You have just published your first children’s book, Hassan and Hassana Share Everything, a story about sharing, kindness and gender featuring eight-year-old twins. What led you to write for kids?

I’ll try anything once. Sometimes twice (laughs). And I have this general approach to life – especially after I got into a very comfortable space in my head and my heart and my soul, where I’ve started trying things I think I don’t like, just to see where the discomfort lies. I don’t want to deny myself any experience. Of course, I’m not a children’s book writer. But I did it! And I enjoyed the process.

For one thing, I realised how difficult it is, and I have a newfound respect for children’s authors – because it’s very difficult to write something that holds a five- or six-year-old’s attention. I went through many drafts of it; I bought tons of children’s books. And I was thinking, ‘My goodness, these authors are good!’ Also I have a goddaughter, who I recently started picking up from school twice a month or so. And speaking to this seven-year-old was, for me, such an education in how children talk and how they think. All these clichés we have about children – they’re not true! Absolutely not! Whoever thought of this idea that children are innocent – I mean, they’re little rascals (laughs). They concoct the most devious schemes when left to their own devices. But also they’re capable of so much innovation, because there’s a boundlessness of thought that has not yet been completely watered down by the cynicism of adulthood.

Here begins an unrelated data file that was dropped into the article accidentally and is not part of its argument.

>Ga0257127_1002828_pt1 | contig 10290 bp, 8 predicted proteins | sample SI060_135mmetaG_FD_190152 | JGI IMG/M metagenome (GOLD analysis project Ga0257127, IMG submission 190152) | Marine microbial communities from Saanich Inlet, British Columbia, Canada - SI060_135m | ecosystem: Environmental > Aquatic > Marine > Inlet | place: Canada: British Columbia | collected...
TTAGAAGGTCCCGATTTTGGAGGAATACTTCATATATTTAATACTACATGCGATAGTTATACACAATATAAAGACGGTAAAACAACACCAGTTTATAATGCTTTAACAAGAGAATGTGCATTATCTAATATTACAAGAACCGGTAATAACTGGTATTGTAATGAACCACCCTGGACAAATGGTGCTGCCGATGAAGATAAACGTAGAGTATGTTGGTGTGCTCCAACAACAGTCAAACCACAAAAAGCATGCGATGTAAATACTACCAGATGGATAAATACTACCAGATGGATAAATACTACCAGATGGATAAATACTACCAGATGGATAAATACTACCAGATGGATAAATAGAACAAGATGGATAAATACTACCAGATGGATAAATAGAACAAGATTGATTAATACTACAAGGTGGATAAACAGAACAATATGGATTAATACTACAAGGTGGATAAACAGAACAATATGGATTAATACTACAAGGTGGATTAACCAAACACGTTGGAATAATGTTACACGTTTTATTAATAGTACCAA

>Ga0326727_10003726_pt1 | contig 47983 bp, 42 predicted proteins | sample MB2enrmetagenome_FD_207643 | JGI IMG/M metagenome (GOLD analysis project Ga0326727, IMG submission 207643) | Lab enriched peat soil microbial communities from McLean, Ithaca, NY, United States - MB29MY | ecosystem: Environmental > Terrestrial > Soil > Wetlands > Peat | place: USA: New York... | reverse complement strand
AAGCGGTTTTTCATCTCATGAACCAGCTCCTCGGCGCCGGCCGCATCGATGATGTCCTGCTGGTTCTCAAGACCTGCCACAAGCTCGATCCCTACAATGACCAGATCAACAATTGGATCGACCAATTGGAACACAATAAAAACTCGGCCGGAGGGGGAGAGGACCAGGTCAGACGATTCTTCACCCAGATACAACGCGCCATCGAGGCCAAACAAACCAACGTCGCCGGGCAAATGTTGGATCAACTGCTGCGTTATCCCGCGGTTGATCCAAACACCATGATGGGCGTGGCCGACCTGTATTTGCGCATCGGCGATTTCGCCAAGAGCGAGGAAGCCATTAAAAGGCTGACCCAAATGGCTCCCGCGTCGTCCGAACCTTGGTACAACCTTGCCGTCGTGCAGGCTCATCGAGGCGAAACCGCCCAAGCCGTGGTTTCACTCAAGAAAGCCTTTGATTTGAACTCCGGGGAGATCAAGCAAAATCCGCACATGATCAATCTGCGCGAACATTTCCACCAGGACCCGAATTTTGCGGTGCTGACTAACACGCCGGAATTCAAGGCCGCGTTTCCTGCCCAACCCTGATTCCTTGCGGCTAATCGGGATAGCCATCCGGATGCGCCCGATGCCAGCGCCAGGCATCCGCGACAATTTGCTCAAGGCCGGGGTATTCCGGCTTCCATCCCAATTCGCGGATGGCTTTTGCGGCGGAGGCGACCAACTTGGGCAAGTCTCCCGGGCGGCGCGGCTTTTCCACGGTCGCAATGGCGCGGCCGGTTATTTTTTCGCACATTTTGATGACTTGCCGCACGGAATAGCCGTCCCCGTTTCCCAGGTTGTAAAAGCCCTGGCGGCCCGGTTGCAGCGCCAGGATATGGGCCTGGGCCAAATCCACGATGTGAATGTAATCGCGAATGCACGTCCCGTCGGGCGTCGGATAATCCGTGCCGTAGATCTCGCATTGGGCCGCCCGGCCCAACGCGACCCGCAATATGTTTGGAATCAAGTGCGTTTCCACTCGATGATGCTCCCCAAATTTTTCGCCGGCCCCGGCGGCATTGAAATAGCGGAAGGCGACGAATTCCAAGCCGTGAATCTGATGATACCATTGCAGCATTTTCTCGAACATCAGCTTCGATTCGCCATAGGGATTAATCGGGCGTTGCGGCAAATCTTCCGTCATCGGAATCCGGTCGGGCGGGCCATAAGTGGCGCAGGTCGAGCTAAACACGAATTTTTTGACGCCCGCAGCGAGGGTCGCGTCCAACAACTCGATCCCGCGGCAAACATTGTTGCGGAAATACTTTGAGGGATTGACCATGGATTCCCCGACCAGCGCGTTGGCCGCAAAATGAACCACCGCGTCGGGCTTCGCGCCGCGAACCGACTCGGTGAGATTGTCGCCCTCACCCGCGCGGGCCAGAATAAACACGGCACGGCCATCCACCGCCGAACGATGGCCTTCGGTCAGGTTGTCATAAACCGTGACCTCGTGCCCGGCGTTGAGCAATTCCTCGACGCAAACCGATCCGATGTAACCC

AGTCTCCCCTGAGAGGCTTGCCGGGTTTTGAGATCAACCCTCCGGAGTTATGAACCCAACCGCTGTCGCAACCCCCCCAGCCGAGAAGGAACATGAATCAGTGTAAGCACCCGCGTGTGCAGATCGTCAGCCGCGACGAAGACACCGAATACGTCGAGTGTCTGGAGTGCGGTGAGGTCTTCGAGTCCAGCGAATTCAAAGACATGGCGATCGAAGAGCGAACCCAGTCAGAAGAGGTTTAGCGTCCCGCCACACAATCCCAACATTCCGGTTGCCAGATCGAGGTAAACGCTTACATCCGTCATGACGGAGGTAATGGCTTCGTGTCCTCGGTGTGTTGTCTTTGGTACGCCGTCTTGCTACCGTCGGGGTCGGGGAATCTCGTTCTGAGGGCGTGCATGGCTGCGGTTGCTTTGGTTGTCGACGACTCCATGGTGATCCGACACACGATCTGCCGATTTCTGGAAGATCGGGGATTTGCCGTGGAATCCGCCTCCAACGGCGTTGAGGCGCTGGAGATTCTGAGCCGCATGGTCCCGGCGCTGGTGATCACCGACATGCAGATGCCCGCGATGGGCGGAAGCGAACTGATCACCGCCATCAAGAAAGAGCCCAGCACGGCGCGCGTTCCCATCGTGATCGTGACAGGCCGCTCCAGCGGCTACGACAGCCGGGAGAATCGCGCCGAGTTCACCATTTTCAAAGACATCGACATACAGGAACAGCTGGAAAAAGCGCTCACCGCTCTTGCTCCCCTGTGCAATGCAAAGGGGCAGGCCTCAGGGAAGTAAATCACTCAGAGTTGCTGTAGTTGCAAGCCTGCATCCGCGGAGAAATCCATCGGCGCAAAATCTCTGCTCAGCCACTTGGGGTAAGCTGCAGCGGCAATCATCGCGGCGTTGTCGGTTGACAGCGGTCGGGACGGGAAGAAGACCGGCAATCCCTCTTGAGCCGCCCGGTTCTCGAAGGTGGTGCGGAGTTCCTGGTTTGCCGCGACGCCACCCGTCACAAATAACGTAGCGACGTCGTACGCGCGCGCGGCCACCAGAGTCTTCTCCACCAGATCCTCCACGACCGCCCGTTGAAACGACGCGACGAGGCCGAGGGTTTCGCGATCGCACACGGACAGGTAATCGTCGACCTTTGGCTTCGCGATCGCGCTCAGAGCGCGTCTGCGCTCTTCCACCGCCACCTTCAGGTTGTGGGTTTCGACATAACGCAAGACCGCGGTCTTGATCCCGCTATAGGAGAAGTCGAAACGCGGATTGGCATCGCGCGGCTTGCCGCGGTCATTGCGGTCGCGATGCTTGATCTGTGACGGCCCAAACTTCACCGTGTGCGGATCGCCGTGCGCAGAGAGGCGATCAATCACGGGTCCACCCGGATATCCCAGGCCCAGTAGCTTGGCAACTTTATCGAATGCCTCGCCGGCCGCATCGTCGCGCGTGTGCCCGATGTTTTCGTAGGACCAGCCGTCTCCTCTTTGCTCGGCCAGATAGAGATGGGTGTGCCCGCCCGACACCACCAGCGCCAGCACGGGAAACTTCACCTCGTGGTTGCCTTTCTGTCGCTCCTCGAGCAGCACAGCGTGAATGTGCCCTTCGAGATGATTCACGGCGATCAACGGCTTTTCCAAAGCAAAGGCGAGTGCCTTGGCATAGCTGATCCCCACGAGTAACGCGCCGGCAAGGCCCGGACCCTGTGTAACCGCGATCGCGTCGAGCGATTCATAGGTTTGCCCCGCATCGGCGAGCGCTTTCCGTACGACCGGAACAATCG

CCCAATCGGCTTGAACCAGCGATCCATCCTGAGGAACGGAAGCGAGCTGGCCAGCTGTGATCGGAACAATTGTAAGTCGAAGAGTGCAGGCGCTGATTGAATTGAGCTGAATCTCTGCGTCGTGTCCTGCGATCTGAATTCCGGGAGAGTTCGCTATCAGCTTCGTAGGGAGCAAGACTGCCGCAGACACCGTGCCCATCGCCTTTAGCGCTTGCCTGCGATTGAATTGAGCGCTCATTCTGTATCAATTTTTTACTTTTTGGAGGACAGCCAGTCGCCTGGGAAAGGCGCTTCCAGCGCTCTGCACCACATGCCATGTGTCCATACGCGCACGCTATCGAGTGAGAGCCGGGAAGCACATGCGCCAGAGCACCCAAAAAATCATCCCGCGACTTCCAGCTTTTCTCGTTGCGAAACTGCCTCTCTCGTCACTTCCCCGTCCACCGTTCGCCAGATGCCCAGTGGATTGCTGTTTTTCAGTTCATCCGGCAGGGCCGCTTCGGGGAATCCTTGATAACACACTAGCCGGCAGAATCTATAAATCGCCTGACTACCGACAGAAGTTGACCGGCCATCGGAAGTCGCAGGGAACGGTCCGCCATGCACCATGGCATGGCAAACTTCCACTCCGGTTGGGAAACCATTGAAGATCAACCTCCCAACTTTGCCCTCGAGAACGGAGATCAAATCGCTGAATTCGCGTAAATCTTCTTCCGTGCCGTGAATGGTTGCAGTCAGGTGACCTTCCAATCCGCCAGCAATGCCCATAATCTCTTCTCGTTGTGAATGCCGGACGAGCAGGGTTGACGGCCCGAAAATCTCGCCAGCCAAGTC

And satire, for me, is never just a joke.

Even before this children’s book, you have been a remarkably multi-genre author: essays, satire, literary fiction, a graphic novel…

Intellectually, I’m restless. It’s not necessarily that I’m flitting from idea to idea without stopping, but more that I’m interested in the connection between ideas. And that’s why I’m always stretching out to say: could that idea be connected to this one? Storytelling and narrative – in fiction and even in journalism – is in many ways about drawing the connection between things. But I think it’s not just in writing. The best societies are the ones that can make healthy connections, especially between people – societies where we can all share public spaces, infrastructure and social life, too, without diminishing or erasing anyone’s identity.

Let’s talk about your brilliant essay collection, Be(com)ing Nigerian. It uses this ironic ‘How to’ format to satirise various aspects of Nigerian life: politics, religion, gender roles, the diaspora. Ignorant foreign journalists also come in for a roasting. What led you to write in this mode?